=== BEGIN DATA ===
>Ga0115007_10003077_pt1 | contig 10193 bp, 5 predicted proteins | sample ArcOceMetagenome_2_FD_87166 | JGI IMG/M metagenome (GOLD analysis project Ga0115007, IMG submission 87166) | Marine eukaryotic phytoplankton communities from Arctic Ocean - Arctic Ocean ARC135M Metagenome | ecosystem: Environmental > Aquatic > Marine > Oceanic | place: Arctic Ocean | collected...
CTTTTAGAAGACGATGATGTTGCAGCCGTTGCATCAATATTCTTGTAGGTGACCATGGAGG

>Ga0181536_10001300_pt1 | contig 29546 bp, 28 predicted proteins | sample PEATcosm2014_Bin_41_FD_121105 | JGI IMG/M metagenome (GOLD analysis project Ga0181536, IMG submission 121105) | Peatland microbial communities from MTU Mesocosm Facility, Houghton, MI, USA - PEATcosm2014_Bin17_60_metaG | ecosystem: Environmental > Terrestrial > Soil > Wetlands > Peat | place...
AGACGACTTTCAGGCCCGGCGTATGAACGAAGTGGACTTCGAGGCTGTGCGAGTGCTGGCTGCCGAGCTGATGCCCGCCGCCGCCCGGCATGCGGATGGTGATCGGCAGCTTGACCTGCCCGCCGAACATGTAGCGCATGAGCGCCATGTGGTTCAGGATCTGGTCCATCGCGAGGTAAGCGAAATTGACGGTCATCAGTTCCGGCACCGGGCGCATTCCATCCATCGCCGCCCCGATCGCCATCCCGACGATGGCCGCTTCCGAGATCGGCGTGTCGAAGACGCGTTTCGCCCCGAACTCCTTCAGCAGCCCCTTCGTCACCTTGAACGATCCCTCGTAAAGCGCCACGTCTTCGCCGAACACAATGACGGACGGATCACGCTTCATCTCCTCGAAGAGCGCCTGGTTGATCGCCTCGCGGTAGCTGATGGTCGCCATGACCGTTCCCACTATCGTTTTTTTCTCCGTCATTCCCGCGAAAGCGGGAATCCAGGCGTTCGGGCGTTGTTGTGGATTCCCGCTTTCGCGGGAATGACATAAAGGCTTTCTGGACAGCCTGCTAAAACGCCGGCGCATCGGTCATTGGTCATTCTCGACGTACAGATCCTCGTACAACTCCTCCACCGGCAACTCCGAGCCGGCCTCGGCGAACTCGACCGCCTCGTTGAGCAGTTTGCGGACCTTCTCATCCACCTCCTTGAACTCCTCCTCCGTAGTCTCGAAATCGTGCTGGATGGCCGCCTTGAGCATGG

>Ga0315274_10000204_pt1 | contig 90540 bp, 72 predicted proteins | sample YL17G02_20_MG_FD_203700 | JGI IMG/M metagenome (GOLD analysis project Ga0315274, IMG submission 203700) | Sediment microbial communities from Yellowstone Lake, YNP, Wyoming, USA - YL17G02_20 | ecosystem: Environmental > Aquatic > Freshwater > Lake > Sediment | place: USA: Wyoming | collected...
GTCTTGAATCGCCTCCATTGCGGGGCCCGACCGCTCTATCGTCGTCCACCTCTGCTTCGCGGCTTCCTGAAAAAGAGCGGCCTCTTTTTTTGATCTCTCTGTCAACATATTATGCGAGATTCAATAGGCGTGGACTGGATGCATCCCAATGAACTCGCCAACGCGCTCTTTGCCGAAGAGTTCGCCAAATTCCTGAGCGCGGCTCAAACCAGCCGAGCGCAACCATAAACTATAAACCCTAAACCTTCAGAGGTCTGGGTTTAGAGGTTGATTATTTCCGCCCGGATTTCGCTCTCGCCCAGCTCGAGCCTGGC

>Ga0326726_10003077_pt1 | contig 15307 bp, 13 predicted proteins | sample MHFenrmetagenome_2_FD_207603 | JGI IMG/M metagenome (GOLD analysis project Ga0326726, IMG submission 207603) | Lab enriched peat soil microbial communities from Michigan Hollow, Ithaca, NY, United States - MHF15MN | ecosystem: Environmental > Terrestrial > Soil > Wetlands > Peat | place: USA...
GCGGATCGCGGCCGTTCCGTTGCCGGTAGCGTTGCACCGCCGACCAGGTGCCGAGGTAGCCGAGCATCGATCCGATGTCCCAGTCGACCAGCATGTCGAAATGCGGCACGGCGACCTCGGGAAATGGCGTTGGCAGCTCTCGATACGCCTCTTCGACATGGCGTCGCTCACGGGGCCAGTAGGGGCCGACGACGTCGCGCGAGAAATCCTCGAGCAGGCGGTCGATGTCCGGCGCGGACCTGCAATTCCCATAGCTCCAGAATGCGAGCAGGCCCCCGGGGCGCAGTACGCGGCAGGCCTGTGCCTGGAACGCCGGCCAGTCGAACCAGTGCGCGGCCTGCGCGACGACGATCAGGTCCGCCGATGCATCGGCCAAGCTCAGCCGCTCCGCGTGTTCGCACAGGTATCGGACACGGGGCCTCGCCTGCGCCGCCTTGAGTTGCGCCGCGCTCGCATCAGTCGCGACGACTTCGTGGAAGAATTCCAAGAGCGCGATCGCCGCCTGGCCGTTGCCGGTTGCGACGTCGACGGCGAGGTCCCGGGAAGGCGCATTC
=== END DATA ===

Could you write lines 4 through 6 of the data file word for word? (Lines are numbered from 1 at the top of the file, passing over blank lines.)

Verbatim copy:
AGACGACTTTCAGGCCCGGCGTATGAACGAAGTGGACTTCGAGGCTGTGCGAGTGCTGGCTGCCGAGCTGATGCCCGCCGCCGCCCGGCATGCGGATGGTGATCGGCAGCTTGACCTGCCCGCCGAACATGTAGCGCATGAGCGCCATGTGGTTCAGGATCTGGTCCATCGCGAGGTAAGCGAAATTGACGGTCATCAGTTCCGGCACCGGGCGCATTCCATCCATCGCCGCCCCGATCGCCATCCCGACGATGGCCGCTTCCGAGATCGGCGTGTCGAAGACGCGTTTCGCCCCGAACTCCTTCAGCAGCCCCTTCGTCACCTTGAACGATCCCTCGTAAAGCGCCACGTCTTCGCCGAACACAATGACGGACGGATCACGCTTCATCTCCTCGAAGAGCGCCTGGTTGATCGCCTCGCGGTAGCTGATGGTCGCCATGACCGTTCCCACTATCGTTTTTTTCTCCGTCATTCCCGCGAAAGCGGGAATCCAGGCGTTCGGGCGTTGTTGTGGATTCCCGCTTTCGCGGGAATGACATAAAGGCTTTCTGGACAGCCTGCTAAAACGCCGGCGCATCGGTCATTGGTCATTCTCGACGTACAGATCCTCGTACAACTCCTCCACCGGCAACTCCGAGCCGGCCTCGGCGAACTCGACCGCCTCGTTGAGCAGTTTGCGGACCTTCTCATCCACCTCCTTGAACTCCTCCTCCGTAGTCTCGAAATCGTGCTGGATGGCCGCCTTGAGCATGG

>Ga0315274_10000204_pt1 | contig 90540 bp, 72 predicted proteins | sample YL17G02_20_MG_FD_203700 | JGI IMG/M metagenome (GOLD analysis project Ga0315274, IMG submission 203700) | Sediment microbial communities from Yellowstone Lake, YNP, Wyoming, USA - YL17G02_20 | ecosystem: Environmental > Aquatic > Freshwater > Lake > Sediment | place: USA: Wyoming | collected...
GTCTTGAATCGCCTCCATTGCGGGGCCCGACCGCTCTATCGTCGTCCACCTCTGCTTCGCGGCTTCCTGAAAAAGAGCGGCCTCTTTTTTTGATCTCTCTGTCAACATATTATGCGAGATTCAATAGGCGTGGACTGGATGCATCCCAATGAACTCGCCAACGCGCTCTTTGCCGAAGAGTTCGCCAAATTCCTGAGCGCGGCTCAAACCAGCCGAGCGCAACCATAAACTATAAACCCTAAACCTTCAGAGGTCTGGGTTTAGAGGTTGATTATTTCCGCCCGGATTTCGCTCTCGCCCAGCTCGAGCCTGGC